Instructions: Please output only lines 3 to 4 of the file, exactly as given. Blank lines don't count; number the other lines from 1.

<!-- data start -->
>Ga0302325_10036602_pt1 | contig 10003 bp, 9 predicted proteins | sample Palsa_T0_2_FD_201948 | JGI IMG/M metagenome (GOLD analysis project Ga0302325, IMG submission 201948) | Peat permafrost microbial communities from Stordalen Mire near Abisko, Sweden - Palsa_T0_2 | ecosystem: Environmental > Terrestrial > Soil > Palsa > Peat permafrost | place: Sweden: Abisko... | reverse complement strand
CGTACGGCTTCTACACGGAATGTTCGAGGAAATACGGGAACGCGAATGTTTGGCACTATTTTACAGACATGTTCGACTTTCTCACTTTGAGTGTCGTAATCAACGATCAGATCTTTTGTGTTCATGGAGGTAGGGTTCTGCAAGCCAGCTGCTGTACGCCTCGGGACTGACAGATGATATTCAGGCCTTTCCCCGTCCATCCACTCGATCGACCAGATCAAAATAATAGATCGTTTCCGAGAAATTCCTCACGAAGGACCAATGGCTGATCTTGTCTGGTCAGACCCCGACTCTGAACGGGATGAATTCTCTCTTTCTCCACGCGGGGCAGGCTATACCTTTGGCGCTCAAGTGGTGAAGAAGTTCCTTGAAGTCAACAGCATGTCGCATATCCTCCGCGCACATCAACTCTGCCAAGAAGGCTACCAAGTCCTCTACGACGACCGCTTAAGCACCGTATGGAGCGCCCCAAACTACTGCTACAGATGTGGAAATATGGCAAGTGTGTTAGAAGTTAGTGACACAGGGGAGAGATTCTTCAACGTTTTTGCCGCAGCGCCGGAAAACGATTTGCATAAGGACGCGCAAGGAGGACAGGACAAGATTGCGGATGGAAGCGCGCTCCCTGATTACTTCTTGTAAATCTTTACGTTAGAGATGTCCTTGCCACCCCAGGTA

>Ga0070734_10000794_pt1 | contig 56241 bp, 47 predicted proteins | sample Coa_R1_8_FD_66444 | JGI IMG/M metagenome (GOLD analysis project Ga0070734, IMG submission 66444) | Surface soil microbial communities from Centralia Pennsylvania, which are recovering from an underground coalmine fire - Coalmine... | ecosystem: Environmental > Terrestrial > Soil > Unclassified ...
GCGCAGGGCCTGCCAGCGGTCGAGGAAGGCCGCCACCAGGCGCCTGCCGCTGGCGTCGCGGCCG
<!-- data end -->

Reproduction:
>Ga0070734_10000794_pt1 | contig 56241 bp, 47 predicted proteins | sample Coa_R1_8_FD_66444 | JGI IMG/M metagenome (GOLD analysis project Ga0070734, IMG submission 66444) | Surface soil microbial communities from Centralia Pennsylvania, which are recovering from an underground coalmine fire - Coalmine... | ecosystem: Environmental > Terrestrial > Soil > Unclassified ...
GCGCAGGGCCTGCCAGCGGTCGAGGAAGGCCGCCACCAGGCGCCTGCCGCTGGCGTCGCGGCCG